Decreasing the risk of suicide in fibromyalgia patients
Friday, October 05, 2018
Fibromyalgia, one of the most common pain conditions, affects about 10 million adults in the U.S., and 2-6 percent of the world population. About 75-90 percent of those with this condition are women, and most are diagnosed during middle age.
The incidence rises with age, so that by age 80, approximately 8 percent of adults meet the American College of Rheumatology classification of fibromyalgia. This long-lasting or chronic disorder causes muscle pain and fatigue, often throughout the body, and often accompanies other pain conditions.
The causes of fibromyalgia remain unknown. Among fibromyalgia patients, as well as patients with other chronic illness, such as Lyme disease, chronic fatigue syndrome, or lupus, the suicide rate is high.
One study of 1,269 Danish women with fibromyalgia showed that the suicide risk was 10 times that of the general population. Importantly, none of the fibromyalgia patients in this study who did commit suicide had a medical history of depression or other psychiatric illness at the time of diagnosis. This is of interest, because previous studies have found increased rates of depression, anxiety, pain, fatigue, and other psychiatric disorders.
Living with a chronic illness can be devastating, impacting quality of life. Dealing with chronic illness can be as stressful as life events such as divorce, death of a loved one, moving, job loss, and bankruptcy. Another reason why the suicide rate is so high among chronic illness patients is the lack of support and understanding.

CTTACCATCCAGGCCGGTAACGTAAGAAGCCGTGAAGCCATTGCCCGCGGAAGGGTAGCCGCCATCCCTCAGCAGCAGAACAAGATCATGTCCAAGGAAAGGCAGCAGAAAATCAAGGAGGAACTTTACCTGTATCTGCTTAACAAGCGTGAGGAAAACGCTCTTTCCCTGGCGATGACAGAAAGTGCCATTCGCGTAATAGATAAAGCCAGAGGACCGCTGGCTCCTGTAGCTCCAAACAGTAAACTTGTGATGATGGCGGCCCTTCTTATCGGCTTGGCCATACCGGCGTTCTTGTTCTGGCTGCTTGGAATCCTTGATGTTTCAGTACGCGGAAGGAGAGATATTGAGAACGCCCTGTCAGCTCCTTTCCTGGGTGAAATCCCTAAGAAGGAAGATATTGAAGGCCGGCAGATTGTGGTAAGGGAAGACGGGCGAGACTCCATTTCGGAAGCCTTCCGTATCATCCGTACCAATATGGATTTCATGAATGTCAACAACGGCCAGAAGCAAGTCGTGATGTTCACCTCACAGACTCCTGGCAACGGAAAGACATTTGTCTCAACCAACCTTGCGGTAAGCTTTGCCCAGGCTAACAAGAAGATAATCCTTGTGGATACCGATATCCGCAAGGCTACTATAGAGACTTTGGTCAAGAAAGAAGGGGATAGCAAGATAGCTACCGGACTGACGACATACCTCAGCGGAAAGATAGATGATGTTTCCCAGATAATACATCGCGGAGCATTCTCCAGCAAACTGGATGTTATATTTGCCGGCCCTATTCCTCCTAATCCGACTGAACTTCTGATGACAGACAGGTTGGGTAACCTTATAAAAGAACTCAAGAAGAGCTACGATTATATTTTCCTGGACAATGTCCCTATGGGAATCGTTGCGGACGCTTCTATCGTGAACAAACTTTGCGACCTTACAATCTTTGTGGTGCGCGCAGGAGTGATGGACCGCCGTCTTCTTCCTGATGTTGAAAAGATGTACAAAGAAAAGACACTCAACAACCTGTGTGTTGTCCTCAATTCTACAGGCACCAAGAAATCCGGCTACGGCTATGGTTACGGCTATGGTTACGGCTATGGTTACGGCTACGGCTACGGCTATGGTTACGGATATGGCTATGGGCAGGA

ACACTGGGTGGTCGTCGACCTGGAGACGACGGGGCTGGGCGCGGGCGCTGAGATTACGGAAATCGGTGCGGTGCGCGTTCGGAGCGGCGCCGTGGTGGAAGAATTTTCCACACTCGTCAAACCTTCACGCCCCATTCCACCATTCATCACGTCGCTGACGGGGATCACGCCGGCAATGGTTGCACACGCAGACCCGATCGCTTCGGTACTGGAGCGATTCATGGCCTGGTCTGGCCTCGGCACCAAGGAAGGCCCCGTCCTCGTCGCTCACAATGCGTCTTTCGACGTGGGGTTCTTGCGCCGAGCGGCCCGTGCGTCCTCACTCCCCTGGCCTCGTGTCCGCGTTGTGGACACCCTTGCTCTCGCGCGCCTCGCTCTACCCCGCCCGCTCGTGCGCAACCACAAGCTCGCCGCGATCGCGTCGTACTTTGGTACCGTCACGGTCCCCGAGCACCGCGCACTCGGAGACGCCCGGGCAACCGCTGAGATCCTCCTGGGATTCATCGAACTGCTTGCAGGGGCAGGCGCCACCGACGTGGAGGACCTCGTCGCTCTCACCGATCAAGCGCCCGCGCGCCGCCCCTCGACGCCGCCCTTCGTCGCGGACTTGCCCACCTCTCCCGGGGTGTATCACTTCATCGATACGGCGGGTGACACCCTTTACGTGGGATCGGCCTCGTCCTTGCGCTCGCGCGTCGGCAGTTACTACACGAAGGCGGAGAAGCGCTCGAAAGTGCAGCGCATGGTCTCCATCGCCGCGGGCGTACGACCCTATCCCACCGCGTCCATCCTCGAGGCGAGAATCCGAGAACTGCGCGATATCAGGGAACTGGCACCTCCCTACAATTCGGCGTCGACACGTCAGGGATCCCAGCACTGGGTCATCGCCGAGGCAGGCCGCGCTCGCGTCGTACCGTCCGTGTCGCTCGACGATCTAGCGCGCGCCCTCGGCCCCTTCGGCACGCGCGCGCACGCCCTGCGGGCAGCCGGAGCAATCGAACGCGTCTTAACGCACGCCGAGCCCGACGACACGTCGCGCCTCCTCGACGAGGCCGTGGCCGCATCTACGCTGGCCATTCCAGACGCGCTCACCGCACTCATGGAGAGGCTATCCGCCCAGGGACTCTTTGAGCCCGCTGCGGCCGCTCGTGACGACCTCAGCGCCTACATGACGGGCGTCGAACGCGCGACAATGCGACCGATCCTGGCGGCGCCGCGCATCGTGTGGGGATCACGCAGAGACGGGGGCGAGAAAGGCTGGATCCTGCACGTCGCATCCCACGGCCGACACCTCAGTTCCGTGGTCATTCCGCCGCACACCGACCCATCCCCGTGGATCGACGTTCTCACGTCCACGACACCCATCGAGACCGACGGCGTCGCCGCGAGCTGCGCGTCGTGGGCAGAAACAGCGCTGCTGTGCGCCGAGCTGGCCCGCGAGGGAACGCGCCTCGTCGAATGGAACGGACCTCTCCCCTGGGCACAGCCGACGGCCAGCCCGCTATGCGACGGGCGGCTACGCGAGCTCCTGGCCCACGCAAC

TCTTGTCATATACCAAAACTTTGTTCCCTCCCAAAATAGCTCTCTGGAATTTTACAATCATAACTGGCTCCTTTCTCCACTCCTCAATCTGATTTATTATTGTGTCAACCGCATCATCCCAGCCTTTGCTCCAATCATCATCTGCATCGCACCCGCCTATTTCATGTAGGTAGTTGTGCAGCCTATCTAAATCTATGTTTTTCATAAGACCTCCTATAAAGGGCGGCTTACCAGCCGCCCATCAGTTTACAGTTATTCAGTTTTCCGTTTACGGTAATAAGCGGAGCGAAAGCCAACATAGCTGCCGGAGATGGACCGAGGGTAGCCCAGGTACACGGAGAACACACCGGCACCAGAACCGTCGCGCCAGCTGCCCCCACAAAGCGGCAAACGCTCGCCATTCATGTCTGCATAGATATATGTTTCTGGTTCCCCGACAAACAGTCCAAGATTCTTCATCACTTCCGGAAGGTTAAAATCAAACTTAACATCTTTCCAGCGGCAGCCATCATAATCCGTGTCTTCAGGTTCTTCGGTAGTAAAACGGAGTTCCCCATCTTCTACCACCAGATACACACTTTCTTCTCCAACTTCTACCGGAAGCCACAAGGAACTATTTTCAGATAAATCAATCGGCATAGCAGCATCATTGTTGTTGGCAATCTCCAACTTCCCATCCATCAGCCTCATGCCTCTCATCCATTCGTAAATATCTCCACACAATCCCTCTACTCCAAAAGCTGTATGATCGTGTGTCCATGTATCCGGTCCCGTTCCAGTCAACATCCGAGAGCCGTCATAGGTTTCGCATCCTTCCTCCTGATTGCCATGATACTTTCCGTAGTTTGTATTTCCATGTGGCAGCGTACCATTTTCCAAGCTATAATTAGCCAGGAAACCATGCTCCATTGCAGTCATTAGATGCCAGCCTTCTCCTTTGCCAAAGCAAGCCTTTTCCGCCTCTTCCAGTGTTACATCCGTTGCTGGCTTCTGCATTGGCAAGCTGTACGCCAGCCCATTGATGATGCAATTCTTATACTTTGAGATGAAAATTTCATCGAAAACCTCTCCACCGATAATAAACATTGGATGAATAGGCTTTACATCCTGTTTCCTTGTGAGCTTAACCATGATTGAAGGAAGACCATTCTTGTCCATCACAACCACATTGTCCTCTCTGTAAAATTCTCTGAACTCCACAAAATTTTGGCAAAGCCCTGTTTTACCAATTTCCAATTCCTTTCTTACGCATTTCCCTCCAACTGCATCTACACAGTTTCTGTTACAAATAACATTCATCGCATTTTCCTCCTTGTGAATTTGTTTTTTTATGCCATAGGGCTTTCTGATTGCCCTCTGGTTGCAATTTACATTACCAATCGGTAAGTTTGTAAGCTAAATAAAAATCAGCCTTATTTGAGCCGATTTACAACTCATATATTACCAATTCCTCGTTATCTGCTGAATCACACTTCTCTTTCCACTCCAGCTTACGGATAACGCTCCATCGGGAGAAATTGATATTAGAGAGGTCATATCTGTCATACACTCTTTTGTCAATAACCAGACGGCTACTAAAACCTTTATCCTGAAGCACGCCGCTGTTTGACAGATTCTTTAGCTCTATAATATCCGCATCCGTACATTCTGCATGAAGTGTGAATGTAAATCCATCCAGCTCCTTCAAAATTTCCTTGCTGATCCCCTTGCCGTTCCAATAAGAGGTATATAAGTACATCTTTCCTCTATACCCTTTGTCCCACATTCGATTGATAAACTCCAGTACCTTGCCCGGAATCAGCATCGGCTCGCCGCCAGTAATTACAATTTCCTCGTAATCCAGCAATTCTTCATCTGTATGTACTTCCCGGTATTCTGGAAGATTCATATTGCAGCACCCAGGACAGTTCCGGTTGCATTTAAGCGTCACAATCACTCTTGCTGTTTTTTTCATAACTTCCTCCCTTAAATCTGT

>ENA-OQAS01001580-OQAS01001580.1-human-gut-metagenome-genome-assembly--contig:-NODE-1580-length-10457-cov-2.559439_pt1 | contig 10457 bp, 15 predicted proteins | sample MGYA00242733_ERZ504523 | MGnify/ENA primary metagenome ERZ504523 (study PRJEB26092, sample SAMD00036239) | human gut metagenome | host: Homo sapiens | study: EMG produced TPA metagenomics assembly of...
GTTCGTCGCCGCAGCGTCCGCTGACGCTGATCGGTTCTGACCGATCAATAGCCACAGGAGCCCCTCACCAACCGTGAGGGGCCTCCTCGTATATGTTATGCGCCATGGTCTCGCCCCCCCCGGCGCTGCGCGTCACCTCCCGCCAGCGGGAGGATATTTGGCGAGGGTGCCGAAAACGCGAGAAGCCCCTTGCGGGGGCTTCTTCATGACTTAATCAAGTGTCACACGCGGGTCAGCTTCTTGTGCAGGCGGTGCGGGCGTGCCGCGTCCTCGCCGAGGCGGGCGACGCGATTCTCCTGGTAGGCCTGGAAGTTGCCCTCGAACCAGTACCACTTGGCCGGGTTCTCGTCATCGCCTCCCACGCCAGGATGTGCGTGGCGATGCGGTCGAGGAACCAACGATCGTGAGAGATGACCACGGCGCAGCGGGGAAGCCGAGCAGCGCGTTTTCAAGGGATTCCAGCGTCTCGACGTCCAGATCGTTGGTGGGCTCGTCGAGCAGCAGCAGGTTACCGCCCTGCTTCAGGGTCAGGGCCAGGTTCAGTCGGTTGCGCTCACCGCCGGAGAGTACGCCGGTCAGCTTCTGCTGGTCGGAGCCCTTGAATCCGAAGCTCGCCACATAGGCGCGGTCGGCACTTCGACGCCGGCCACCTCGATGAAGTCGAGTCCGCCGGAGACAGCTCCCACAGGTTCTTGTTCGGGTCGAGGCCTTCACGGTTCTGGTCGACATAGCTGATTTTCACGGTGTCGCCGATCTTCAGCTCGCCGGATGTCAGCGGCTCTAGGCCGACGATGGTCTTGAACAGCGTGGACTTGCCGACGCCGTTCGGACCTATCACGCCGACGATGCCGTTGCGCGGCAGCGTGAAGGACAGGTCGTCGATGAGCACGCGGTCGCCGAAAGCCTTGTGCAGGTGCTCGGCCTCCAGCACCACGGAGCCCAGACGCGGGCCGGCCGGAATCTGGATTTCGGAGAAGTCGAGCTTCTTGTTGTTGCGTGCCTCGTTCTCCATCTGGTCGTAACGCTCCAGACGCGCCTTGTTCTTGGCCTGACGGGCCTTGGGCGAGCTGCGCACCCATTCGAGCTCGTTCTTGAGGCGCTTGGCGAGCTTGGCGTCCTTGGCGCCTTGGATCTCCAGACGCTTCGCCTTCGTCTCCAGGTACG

Although the cause of fibromyalgia remains unknown, the disorder can be effectively treated and managed. A recent study showed that fibromyalgia patients who regularly visited their physicians or healthcare providers were much less likely to attempt suicide than patients who do not regularly see their physicians.
This case-controlled study evaluated large-scale electronic health record data (1998-2017), including 8,879 patients who had fibromyalgia, with 34 known suicide attempts and 96 documented cases of suicidal thoughts. The researchers examined factors that increase and decrease risk of suicide in this patient population.
Model performance was measured through discrimination including area under the receiver operating characteristic, sensitivity, specificity, and through calibration including calibration plots. Risk factors were selected by L1‐penalized regression with bootstrapping for both outcomes.
Secondary utilization analyses converted time‐based‐billing codes to equivalent minutes to estimate face‐to‐face provider contact. The results indicated that patients who had suicidal thoughts spent 1.7 hours in the clinic per person per year while those who did not have suicidal thoughts were in the clinic on average of 5.9 hours per person per year. Even more dramatically, those who attempted suicide had spent less than 1 hour per year in the clinic, compared with 50 hours per year per patient for those who had not attempted suicide.
This case study was not only about risk factors that might dispose those with fibromyalgia to entertain suicidal thoughts; it was also about protective factors. According to Dr. Lindsey McKernan, assistant professor of Psychiatry & Behavioral Sciences, Physical Medicine & Rehabilitation, Vanderbilt Medical Center, part of living with and managing fibromyalgia is being engaged with care, such as physical therapy; working with a metal health care provider; and engaging with exercise and self-management; and visiting a primary care provider and rheumatologist on a regular and consistent basis.
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